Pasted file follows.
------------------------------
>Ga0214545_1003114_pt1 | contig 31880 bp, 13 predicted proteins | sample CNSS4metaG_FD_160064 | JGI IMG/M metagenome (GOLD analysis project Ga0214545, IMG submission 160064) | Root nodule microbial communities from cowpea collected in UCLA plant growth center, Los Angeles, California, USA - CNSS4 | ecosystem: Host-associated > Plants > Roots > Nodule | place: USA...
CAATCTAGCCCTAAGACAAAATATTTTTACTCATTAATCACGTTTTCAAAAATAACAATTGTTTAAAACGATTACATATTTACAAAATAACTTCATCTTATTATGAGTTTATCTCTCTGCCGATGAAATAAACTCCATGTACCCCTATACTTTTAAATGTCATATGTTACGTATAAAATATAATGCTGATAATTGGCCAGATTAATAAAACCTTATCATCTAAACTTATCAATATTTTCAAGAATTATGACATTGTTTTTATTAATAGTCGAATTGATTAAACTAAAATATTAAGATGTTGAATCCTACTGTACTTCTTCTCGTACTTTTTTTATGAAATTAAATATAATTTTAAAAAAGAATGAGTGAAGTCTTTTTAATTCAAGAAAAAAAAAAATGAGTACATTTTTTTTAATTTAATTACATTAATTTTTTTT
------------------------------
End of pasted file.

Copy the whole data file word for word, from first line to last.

>Ga0214545_1003114_pt1 | contig 31880 bp, 13 predicted proteins | sample CNSS4metaG_FD_160064 | JGI IMG/M metagenome (GOLD analysis project Ga0214545, IMG submission 160064) | Root nodule microbial communities from cowpea collected in UCLA plant growth center, Los Angeles, California, USA - CNSS4 | ecosystem: Host-associated > Plants > Roots > Nodule | place: USA...
CAATCTAGCCCTAAGACAAAATATTTTTACTCATTAATCACGTTTTCAAAAATAACAATTGTTTAAAACGATTACATATTTACAAAATAACTTCATCTTATTATGAGTTTATCTCTCTGCCGATGAAATAAACTCCATGTACCCCTATACTTTTAAATGTCATATGTTACGTATAAAATATAATGCTGATAATTGGCCAGATTAATAAAACCTTATCATCTAAACTTATCAATATTTTCAAGAATTATGACATTGTTTTTATTAATAGTCGAATTGATTAAACTAAAATATTAAGATGTTGAATCCTACTGTACTTCTTCTCGTACTTTTTTTATGAAATTAAATATAATTTTAAAAAAGAATGAGTGAAGTCTTTTTAATTCAAGAAAAAAAAAAATGAGTACATTTTTTTTAATTTAATTACATTAATTTTTTTT